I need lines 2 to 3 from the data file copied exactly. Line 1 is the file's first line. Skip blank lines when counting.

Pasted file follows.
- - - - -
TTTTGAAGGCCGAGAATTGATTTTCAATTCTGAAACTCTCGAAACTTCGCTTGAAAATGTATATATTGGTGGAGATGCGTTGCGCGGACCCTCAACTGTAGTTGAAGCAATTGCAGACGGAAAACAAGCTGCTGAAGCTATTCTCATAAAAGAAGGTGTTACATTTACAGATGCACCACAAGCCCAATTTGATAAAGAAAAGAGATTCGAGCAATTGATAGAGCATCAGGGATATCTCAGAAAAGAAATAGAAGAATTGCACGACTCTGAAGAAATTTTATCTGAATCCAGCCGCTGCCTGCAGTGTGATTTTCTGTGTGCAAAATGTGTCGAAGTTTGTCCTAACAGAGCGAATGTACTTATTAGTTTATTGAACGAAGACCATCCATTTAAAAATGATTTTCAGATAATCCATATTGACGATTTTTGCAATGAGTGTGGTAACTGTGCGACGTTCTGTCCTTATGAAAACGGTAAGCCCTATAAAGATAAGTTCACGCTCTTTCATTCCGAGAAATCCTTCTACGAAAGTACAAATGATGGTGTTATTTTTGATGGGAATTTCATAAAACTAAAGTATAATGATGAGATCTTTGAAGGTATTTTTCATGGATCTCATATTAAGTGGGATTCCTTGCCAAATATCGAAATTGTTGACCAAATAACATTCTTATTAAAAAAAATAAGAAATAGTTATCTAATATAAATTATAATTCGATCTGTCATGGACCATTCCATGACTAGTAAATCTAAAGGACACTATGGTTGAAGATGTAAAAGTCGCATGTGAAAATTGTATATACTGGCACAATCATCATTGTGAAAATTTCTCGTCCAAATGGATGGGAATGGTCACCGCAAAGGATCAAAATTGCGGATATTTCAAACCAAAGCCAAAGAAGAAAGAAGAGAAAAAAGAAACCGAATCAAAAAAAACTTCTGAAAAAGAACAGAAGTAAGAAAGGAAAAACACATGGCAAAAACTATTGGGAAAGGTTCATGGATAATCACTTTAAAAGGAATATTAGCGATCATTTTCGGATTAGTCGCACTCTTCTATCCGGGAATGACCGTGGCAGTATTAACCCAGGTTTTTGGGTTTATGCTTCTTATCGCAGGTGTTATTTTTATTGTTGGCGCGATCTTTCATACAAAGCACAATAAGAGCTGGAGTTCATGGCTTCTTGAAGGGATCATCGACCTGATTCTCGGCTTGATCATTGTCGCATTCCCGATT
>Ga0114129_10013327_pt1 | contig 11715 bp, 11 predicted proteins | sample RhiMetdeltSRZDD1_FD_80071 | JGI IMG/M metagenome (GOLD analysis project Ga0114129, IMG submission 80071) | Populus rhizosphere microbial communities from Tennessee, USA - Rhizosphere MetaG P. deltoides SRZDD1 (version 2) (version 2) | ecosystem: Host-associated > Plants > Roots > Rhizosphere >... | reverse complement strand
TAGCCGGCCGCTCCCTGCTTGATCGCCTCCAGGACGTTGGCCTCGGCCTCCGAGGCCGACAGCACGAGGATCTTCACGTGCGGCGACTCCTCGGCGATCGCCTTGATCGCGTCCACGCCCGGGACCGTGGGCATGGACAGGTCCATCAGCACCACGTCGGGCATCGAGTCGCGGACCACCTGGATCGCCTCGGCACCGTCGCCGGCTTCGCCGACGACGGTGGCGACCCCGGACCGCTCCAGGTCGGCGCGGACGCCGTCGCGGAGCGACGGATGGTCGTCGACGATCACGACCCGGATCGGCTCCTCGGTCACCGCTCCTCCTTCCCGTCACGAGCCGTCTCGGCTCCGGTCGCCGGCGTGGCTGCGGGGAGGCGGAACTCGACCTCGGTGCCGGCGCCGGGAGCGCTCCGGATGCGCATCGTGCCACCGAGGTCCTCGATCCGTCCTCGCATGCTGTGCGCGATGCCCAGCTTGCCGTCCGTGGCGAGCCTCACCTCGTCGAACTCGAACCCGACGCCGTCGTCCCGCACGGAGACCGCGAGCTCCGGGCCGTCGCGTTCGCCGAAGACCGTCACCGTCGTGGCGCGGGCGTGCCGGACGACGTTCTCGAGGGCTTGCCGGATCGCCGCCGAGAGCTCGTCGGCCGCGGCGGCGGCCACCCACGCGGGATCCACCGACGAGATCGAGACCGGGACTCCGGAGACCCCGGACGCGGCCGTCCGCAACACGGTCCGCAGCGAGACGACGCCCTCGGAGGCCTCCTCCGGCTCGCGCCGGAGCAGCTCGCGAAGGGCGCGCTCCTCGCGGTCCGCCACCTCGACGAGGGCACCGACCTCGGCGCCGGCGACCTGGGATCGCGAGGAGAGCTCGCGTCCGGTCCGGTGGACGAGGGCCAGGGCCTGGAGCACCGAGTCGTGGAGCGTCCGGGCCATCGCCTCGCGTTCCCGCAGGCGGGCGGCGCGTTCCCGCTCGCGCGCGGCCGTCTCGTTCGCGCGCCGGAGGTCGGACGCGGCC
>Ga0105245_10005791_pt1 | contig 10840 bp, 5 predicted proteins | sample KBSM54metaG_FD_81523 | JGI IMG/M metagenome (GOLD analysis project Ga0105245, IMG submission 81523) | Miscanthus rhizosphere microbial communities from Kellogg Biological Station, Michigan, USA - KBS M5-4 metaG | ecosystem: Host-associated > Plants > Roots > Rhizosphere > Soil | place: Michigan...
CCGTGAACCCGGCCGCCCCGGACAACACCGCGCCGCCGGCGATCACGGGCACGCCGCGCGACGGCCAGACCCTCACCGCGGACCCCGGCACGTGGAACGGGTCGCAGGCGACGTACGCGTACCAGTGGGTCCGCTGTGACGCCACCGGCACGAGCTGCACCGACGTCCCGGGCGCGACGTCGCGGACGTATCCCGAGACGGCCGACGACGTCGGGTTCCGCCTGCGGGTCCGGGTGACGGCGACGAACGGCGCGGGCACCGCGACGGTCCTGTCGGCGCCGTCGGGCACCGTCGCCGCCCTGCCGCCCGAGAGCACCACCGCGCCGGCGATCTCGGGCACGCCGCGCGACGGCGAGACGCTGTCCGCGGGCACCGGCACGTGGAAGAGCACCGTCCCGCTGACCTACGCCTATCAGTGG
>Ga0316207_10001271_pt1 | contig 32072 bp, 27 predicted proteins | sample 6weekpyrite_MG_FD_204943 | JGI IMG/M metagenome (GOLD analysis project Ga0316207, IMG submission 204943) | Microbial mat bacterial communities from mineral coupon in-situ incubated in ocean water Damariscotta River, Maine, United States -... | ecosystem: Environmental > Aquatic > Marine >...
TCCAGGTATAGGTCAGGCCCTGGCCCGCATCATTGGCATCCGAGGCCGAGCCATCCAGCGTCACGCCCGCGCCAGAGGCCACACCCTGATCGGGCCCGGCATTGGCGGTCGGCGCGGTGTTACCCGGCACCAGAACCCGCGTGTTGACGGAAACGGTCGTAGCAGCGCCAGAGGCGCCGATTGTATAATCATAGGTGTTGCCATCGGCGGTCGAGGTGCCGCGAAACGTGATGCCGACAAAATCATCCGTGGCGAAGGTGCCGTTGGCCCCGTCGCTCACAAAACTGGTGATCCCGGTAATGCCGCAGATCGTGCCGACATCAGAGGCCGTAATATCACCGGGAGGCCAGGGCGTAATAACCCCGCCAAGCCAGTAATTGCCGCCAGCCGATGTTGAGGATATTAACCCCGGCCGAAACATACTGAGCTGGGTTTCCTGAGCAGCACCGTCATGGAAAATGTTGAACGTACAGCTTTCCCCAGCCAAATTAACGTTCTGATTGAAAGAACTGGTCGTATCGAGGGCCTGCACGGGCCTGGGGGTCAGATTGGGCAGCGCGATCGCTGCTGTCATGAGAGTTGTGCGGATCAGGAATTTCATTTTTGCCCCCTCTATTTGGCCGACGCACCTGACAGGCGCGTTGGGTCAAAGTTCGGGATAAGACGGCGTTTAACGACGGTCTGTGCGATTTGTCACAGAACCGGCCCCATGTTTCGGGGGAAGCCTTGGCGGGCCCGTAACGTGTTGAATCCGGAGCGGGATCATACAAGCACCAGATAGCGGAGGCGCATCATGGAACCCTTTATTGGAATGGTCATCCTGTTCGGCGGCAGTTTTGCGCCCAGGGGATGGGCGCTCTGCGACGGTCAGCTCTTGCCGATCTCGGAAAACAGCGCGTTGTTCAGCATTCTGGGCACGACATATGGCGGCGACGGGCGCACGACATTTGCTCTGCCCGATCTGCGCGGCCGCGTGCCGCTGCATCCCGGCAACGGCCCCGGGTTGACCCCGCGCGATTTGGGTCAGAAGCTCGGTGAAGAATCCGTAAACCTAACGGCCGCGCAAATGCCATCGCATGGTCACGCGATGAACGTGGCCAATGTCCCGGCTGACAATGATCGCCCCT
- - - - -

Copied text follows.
>Ga0114129_10013327_pt1 | contig 11715 bp, 11 predicted proteins | sample RhiMetdeltSRZDD1_FD_80071 | JGI IMG/M metagenome (GOLD analysis project Ga0114129, IMG submission 80071) | Populus rhizosphere microbial communities from Tennessee, USA - Rhizosphere MetaG P. deltoides SRZDD1 (version 2) (version 2) | ecosystem: Host-associated > Plants > Roots > Rhizosphere >... | reverse complement strand
TAGCCGGCCGCTCCCTGCTTGATCGCCTCCAGGACGTTGGCCTCGGCCTCCGAGGCCGACAGCACGAGGATCTTCACGTGCGGCGACTCCTCGGCGATCGCCTTGATCGCGTCCACGCCCGGGACCGTGGGCATGGACAGGTCCATCAGCACCACGTCGGGCATCGAGTCGCGGACCACCTGGATCGCCTCGGCACCGTCGCCGGCTTCGCCGACGACGGTGGCGACCCCGGACCGCTCCAGGTCGGCGCGGACGCCGTCGCGGAGCGACGGATGGTCGTCGACGATCACGACCCGGATCGGCTCCTCGGTCACCGCTCCTCCTTCCCGTCACGAGCCGTCTCGGCTCCGGTCGCCGGCGTGGCTGCGGGGAGGCGGAACTCGACCTCGGTGCCGGCGCCGGGAGCGCTCCGGATGCGCATCGTGCCACCGAGGTCCTCGATCCGTCCTCGCATGCTGTGCGCGATGCCCAGCTTGCCGTCCGTGGCGAGCCTCACCTCGTCGAACTCGAACCCGACGCCGTCGTCCCGCACGGAGACCGCGAGCTCCGGGCCGTCGCGTTCGCCGAAGACCGTCACCGTCGTGGCGCGGGCGTGCCGGACGACGTTCTCGAGGGCTTGCCGGATCGCCGCCGAGAGCTCGTCGGCCGCGGCGGCGGCCACCCACGCGGGATCCACCGACGAGATCGAGACCGGGACTCCGGAGACCCCGGACGCGGCCGTCCGCAACACGGTCCGCAGCGAGACGACGCCCTCGGAGGCCTCCTCCGGCTCGCGCCGGAGCAGCTCGCGAAGGGCGCGCTCCTCGCGGTCCGCCACCTCGACGAGGGCACCGACCTCGGCGCCGGCGACCTGGGATCGCGAGGAGAGCTCGCGTCCGGTCCGGTGGACGAGGGCCAGGGCCTGGAGCACCGAGTCGTGGAGCGTCCGGGCCATCGCCTCGCGTTCCCGCAGGCGGGCGGCGCGTTCCCGCTCGCGCGCGGCCGTCTCGTTCGCGCGCCGGAGGTCGGACGCGGCC